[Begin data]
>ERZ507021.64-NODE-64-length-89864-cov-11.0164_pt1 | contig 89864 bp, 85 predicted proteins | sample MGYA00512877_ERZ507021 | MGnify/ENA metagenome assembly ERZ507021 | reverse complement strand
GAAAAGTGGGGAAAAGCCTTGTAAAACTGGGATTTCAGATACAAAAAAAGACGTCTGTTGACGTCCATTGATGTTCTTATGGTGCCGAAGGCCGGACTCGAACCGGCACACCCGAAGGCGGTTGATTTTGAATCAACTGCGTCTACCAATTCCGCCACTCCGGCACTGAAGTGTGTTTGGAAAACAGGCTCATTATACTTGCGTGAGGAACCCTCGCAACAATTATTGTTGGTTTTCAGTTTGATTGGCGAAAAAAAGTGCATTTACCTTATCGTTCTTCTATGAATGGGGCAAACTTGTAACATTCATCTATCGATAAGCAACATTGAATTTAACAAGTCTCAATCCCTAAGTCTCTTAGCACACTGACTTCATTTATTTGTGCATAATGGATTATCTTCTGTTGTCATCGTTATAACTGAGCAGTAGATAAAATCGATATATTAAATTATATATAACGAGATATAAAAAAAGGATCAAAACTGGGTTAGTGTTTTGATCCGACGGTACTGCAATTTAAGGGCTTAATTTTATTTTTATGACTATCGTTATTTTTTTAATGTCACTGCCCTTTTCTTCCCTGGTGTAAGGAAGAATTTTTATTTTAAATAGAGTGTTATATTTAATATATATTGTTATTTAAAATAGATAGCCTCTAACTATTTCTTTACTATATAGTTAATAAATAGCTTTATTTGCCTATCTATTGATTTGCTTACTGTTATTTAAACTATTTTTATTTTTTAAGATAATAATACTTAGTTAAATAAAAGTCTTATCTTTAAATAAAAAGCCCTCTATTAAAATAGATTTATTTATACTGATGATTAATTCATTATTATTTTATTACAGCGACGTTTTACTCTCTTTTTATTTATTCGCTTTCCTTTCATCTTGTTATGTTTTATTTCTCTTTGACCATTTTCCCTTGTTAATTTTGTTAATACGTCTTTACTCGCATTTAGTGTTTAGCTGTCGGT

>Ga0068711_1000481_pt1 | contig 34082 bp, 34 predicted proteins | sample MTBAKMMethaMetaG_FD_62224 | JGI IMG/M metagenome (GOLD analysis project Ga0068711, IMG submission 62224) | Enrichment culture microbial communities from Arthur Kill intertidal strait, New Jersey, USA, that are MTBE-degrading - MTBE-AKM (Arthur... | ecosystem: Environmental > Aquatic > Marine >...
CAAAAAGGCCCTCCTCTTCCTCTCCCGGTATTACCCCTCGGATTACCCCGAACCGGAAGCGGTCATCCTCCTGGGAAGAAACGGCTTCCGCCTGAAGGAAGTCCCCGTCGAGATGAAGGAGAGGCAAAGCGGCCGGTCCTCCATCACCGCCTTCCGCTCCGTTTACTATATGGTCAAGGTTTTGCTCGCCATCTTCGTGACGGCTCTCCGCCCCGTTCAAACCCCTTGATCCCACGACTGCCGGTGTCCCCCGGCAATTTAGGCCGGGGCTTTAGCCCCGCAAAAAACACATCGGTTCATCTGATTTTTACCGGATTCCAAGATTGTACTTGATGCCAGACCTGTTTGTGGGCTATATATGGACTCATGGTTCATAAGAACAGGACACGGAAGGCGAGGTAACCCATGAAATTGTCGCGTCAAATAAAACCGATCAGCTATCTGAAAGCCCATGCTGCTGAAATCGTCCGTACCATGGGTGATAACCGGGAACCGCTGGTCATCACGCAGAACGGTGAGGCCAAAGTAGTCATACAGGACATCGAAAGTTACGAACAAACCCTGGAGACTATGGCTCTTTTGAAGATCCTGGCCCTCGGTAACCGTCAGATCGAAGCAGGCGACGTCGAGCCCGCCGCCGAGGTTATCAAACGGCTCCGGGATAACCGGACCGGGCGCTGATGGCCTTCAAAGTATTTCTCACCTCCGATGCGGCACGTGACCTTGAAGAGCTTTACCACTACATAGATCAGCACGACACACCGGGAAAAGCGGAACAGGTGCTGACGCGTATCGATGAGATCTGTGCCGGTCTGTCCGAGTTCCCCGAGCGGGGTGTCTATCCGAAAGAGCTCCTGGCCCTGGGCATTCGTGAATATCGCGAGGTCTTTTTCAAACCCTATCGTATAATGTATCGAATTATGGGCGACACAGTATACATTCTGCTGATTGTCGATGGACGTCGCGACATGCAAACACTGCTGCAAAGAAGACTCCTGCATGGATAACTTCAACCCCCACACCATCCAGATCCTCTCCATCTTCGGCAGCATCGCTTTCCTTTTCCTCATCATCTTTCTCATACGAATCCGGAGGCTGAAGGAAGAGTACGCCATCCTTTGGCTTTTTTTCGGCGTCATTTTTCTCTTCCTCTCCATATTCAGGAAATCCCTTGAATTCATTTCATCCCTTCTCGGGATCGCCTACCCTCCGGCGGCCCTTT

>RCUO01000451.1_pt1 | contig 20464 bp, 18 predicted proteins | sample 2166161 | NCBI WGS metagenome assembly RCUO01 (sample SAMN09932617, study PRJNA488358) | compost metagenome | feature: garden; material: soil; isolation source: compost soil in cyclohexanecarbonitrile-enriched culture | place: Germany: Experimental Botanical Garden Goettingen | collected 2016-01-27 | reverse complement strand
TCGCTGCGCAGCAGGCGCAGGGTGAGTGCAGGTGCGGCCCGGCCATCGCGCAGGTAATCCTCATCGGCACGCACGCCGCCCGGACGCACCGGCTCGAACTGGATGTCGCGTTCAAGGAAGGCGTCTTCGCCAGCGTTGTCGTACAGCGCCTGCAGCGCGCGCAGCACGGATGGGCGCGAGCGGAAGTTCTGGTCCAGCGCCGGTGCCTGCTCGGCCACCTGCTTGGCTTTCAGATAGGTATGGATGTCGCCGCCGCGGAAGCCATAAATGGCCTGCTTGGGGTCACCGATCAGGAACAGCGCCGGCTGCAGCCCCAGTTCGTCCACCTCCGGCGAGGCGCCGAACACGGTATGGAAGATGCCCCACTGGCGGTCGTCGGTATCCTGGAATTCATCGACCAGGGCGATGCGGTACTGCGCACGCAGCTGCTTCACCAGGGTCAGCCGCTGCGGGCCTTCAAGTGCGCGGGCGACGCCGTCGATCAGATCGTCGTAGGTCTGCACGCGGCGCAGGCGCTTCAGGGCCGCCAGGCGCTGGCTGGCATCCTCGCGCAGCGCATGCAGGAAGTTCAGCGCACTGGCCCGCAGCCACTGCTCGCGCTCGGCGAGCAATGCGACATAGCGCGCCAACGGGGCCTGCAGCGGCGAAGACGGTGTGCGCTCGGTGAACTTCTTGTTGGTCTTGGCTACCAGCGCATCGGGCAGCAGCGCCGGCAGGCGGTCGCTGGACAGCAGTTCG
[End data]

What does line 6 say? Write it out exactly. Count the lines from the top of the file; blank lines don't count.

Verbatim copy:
TCGCTGCGCAGCAGGCGCAGGGTGAGTGCAGGTGCGGCCCGGCCATCGCGCAGGTAATCCTCATCGGCACGCACGCCGCCCGGACGCACCGGCTCGAACTGGATGTCGCGTTCAAGGAAGGCGTCTTCGCCAGCGTTGTCGTACAGCGCCTGCAGCGCGCGCAGCACGGATGGGCGCGAGCGGAAGTTCTGGTCCAGCGCCGGTGCCTGCTCGGCCACCTGCTTGGCTTTCAGATAGGTATGGATGTCGCCGCCGCGGAAGCCATAAATGGCCTGCTTGGGGTCACCGATCAGGAACAGCGCCGGCTGCAGCCCCAGTTCGTCCACCTCCGGCGAGGCGCCGAACACGGTATGGAAGATGCCCCACTGGCGGTCGTCGGTATCCTGGAATTCATCGACCAGGGCGATGCGGTACTGCGCACGCAGCTGCTTCACCAGGGTCAGCCGCTGCGGGCCTTCAAGTGCGCGGGCGACGCCGTCGATCAGATCGTCGTAGGTCTGCACGCGGCGCAGGCGCTTCAGGGCCGCCAGGCGCTGGCTGGCATCCTCGCGCAGCGCATGCAGGAAGTTCAGCGCACTGGCCCGCAGCCACTGCTCGCGCTCGGCGAGCAATGCGACATAGCGCGCCAACGGGGCCTGCAGCGGCGAAGACGGTGTGCGCTCGGTGAACTTCTTGTTGGTCTTGGCTACCAGCGCATCGGGCAGCAGCGCCGGCAGGCGGTCGCTGGACAGCAGTTCG